In the East River, between the Bronx and Queens, lies the small island of North Brother Island. There are several buildings on it, but they have long been overgrown. The island has been deserted for more than 50 years and nobody is allowed to enter it. Nevertheless, some photographers managed to take pictures of the crumbling houses.
The history of North Brother Island reads so ominously that one might think that this place literally attracts misfortune. Perhaps this is the reason why the New Yorkers almost completely excluded the 5.3-hectare small island from their consciousness, despite its central location only a few hundred meters from the lively Bronx.
The island’s location alone sounds ominous: The Hell Gate is a strait in the East River between the Bronx and Queens, in which currents are so dangerous that hundreds of ships sank here at the end of the 19th century. Even today, this part of the East River is considered particularly difficult to navigate.
North Brother Island is located in the East River, in a strait that was named Hell Gate in the 17th century.
North Brother Island and its smaller sister island, South Brother Island, were discovered as early as 1614. Because of the currents and treacherous eddies in the river, the islands remained uninhabited for a long time. Then in 1885, the city decided to build a quarantine hospital on North Brother Island, the Riverside Hospital. Infectious diseases such as leprosy, tuberculosis, smallpox, typhoid, and polio raged in densely populated New York, often fatal at the time. The location of the island seemed perfect: close to the city and isolated by the water.
Nature takes more and more possession of the old walls, the floors are covered with moss.
The new hospital quickly filled up and took over the patients from another quarantine station. After a few years, the Riverside Hospital was bursting at the seams, and during a typhoid wave in the 1890s, more than 1200 patients were housed in tents outside the hospital due to a lack of space. The hygienic conditions at that time must have been catastrophic, there was a lack of medical equipment and staff.
In the middle of this already difficult time, the worst shipping disaster in the USA to date happened right in front of the island: On June 15, 1904, the paddle steamer General Slocum caught fire while crossing the East River and sank. 1,021 people died, most of them women and children from New York’s German immigrant community. Many drowned in the strong current of the river or were crushed by the ship’s paddlewheel. It is believed that the number of victims was even higher because children under one year of age did not need a ticket. The completely burned-out ship ended up stranded on North Brother Island. Riverside Hospital staff and patients helped rescue survivors and formed a human chain between the coast and the hospital. Only 321 people survived the accident.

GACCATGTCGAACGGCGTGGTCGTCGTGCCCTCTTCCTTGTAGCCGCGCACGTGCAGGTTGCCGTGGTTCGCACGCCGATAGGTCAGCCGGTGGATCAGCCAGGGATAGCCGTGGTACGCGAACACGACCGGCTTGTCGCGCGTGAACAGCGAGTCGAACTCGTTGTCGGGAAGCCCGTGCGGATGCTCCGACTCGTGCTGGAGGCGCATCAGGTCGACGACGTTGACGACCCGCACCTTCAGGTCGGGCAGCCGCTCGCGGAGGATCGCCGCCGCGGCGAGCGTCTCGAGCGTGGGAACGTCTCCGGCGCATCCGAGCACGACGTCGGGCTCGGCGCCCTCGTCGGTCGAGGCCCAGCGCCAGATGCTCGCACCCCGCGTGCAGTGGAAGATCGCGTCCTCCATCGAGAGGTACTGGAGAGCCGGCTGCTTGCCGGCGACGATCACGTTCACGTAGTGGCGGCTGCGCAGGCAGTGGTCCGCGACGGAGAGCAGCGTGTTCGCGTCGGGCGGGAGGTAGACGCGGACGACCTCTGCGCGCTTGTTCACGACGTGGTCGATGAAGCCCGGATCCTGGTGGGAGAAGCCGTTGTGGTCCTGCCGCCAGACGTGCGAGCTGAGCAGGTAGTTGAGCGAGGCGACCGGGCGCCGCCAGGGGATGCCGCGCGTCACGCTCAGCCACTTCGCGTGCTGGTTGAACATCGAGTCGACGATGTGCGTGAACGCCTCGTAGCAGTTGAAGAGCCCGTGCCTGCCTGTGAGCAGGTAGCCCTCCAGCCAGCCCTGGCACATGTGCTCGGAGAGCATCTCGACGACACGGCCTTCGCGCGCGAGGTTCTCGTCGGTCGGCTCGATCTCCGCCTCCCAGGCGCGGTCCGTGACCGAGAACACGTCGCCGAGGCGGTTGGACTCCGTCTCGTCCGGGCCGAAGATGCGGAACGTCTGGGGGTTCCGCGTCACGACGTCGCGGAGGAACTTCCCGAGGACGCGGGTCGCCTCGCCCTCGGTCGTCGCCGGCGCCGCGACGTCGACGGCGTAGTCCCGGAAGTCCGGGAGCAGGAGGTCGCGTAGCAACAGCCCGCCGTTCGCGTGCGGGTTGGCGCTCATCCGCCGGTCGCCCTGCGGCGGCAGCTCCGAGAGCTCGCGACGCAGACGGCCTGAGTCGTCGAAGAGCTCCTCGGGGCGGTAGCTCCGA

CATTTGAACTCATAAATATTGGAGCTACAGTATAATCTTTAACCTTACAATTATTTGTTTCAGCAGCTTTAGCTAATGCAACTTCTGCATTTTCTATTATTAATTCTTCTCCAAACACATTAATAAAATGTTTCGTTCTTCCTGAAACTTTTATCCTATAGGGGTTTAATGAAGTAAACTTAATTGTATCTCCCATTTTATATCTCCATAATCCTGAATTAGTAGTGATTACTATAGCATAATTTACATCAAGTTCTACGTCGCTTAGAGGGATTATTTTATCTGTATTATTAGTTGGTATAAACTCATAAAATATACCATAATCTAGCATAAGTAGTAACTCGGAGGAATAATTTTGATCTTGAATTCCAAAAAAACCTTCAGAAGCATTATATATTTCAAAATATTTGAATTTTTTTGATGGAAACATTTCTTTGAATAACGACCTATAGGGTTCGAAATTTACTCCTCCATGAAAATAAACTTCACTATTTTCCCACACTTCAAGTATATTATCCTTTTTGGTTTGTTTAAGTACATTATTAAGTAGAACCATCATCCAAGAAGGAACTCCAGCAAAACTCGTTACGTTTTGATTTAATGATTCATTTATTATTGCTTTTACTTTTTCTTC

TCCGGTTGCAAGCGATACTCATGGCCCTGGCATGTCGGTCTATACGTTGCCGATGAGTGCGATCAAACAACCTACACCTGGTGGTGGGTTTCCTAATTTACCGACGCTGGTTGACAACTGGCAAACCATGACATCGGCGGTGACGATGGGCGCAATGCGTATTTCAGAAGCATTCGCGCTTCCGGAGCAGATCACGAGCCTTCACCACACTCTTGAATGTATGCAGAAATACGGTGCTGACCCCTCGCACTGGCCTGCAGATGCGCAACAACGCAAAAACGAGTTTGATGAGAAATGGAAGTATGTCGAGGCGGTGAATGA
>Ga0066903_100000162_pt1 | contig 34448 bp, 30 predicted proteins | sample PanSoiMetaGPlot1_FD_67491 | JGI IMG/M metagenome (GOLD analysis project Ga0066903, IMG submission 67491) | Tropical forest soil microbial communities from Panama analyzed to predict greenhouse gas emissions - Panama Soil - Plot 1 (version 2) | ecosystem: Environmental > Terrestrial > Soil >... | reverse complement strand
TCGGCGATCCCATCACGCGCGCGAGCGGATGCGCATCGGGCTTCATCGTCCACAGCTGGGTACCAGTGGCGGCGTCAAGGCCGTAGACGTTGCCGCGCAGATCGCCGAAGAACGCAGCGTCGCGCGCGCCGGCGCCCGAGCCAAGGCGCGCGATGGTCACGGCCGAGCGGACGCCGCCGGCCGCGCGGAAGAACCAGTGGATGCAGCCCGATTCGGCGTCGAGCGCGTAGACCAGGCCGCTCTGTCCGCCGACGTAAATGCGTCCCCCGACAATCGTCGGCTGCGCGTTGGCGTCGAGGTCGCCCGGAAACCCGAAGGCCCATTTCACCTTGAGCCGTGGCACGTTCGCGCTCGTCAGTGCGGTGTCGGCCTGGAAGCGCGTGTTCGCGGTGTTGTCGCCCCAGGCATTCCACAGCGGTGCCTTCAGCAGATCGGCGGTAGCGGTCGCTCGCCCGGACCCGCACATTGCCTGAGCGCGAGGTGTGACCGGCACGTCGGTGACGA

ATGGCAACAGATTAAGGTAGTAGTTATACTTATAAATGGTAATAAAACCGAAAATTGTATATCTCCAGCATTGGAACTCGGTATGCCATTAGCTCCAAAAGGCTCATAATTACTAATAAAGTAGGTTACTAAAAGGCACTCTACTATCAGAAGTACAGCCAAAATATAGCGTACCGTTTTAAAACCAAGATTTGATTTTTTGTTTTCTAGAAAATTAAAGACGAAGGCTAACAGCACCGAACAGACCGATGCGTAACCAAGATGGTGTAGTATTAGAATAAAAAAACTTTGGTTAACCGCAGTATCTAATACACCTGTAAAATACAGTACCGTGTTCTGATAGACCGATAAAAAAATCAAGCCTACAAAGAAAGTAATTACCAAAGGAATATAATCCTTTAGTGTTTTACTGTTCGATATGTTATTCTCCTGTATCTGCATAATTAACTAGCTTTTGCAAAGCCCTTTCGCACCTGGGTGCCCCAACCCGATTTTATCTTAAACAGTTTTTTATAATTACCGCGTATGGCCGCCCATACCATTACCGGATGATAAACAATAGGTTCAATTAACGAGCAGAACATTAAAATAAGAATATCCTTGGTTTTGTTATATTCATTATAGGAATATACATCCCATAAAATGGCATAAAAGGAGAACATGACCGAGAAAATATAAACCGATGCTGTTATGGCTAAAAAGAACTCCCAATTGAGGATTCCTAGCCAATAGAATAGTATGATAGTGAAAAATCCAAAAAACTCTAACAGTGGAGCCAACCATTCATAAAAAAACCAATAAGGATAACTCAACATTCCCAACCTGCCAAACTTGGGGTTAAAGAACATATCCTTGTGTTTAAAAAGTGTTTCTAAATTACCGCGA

The old chimneys, and the basic structure of the buildings.
North Brother Island hit the headlines again a few years later when the hospital took in its most famous long-term resident. Mary Mallon, also known as “Typhus Mary”, had worked as a cook in New York for years and infected more than 50 people with typhus without being noticed. The first time the Irish immigrant came to North Brother Island in isolation for three years was in 1907. When she again infected several people with typhoid fever after her release, the New York health authorities referred her to North Brother Island for life, where she finally died of pneumonia in 1938. A little later the hospital was closed.
If you thought this is the end of the island’s more than gloomy history, we will, unfortunately, have to disappoint you. After the Second World War, the city initially used North Brother Island as a housing project for war veterans studying in New York City for about seven years – this was perhaps the most carefree time on the small island. From 1952, however, according to various sources, there were again bloodcurdling screams from the walls of the island. This time it was not sick, but young drug addicts who were put on rehab on the isolated island – many of them allegedly against their will. Heroin addicts are said to have been locked in the clinic until they were clean.
The headboard of a hospital bed lies between scraps in one of the rooms.
More than 50 years have passed since then. 50 years in which the island was completely left to its own devices. Although entry is strictly forbidden, some photographers have managed to get to the island – either illegally or with a seldom granted special permission from the city. Like many other abandoned places in the world, North Brother Island also exudes a special charm that moves somewhere between horror and fascination. The photos show how the buildings are falling into disrepair, the floors and walls are covered with moss. The furniture from a bygone era, rusty beds, and bent treatment tables are still here. The floor of a room is completely littered with books.
Books were left behind in one of the buildings on the island. They have been here for more than 50 years.
The state of the island is unlikely to change anytime soon. You could imagine a lot here today. For example, guided tours for New Yorkers and tourists who want to know more about the island’s eventful history. Or a hip hotel or a rich celebrity who is setting up his private domicile here. But nothing of the kind is planned.
Until further notice, North Brother Island will remain uninhabited and closed to the public. But maybe that’s a good thing because there is something positive to report from North Brother Island: Benefiting from the sheltered location, the lush nature, and the rare presence of people, a large colony of night herons has now been established on the island settled.
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